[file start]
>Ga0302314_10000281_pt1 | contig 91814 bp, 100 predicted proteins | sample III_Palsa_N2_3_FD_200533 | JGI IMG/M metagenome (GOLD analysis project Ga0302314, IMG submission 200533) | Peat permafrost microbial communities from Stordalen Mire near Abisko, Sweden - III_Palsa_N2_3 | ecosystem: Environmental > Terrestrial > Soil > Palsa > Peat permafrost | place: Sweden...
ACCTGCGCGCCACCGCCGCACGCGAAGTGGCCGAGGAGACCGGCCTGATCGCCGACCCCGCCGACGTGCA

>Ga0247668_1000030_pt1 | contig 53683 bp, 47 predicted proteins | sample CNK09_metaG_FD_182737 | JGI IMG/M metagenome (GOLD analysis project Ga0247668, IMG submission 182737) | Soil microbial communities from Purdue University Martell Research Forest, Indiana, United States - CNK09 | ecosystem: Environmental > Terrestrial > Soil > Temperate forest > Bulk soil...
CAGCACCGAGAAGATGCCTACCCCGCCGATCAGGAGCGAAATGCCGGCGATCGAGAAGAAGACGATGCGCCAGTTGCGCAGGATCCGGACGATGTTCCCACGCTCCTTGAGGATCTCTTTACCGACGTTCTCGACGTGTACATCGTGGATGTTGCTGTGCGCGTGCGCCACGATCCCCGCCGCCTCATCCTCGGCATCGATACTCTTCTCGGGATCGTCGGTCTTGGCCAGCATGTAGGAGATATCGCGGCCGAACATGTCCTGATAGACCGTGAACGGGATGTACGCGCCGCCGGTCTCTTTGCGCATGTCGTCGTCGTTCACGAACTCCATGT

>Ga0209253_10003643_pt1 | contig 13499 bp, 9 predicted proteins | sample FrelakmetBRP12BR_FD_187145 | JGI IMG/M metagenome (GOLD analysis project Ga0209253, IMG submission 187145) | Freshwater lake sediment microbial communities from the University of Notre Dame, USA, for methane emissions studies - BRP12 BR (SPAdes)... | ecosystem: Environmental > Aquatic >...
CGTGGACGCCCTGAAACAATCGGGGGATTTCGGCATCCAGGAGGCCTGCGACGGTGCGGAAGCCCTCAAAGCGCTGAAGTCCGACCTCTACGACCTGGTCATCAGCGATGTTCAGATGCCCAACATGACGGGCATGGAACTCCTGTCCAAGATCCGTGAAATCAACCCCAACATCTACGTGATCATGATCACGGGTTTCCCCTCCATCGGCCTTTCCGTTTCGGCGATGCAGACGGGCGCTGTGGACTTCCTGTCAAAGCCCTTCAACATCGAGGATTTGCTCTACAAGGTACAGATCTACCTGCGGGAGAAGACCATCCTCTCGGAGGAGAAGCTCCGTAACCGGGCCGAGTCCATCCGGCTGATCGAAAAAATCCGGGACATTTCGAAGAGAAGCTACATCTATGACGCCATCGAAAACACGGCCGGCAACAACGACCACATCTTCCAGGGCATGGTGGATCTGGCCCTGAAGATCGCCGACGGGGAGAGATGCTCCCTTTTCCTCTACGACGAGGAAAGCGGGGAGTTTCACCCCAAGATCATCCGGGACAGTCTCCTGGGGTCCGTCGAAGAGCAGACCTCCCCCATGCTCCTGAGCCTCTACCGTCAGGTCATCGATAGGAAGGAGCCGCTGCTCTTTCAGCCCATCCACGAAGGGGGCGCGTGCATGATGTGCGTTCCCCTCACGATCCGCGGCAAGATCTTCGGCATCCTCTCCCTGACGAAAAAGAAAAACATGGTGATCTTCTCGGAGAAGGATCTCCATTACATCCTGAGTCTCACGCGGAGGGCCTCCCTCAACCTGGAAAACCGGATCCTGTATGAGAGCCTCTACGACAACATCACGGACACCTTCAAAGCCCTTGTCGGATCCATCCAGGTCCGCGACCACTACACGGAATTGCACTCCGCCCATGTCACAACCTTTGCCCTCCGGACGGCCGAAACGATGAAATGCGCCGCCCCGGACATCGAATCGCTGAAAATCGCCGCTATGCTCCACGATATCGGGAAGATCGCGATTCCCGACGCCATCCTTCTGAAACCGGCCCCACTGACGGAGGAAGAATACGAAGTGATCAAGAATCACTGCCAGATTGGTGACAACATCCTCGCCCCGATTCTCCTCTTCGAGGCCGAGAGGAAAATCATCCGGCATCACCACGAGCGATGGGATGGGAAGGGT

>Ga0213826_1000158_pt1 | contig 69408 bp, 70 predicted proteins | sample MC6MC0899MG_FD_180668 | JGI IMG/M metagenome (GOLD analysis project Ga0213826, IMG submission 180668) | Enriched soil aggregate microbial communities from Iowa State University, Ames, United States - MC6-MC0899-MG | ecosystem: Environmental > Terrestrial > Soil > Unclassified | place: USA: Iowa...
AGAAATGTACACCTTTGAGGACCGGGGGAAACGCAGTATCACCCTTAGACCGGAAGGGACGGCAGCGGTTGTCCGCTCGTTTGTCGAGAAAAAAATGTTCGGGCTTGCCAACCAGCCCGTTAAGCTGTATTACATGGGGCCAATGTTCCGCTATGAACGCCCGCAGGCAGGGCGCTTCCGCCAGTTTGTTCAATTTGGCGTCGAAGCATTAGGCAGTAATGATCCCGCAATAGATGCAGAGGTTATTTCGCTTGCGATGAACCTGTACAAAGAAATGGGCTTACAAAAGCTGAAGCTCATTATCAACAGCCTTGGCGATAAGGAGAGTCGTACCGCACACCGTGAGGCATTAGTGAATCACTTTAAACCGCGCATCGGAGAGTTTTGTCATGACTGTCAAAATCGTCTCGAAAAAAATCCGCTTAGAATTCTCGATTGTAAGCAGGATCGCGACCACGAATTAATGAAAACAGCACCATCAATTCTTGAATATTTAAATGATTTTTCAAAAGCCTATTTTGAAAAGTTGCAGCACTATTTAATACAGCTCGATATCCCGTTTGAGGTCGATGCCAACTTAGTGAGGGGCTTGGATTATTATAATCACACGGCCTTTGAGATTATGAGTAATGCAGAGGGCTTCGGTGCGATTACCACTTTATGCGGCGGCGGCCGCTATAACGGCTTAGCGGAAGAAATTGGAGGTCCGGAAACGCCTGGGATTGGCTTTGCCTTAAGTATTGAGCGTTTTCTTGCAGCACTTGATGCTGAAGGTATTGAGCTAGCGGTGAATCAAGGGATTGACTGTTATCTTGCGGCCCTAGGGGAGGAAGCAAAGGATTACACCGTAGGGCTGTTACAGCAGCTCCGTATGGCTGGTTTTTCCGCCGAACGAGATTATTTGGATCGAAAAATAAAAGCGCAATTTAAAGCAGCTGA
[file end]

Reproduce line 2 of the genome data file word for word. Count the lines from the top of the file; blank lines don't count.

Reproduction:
ACCTGCGCGCCACCGCCGCACGCGAAGTGGCCGAGGAGACCGGCCTGATCGCCGACCCCGCCGACGTGCA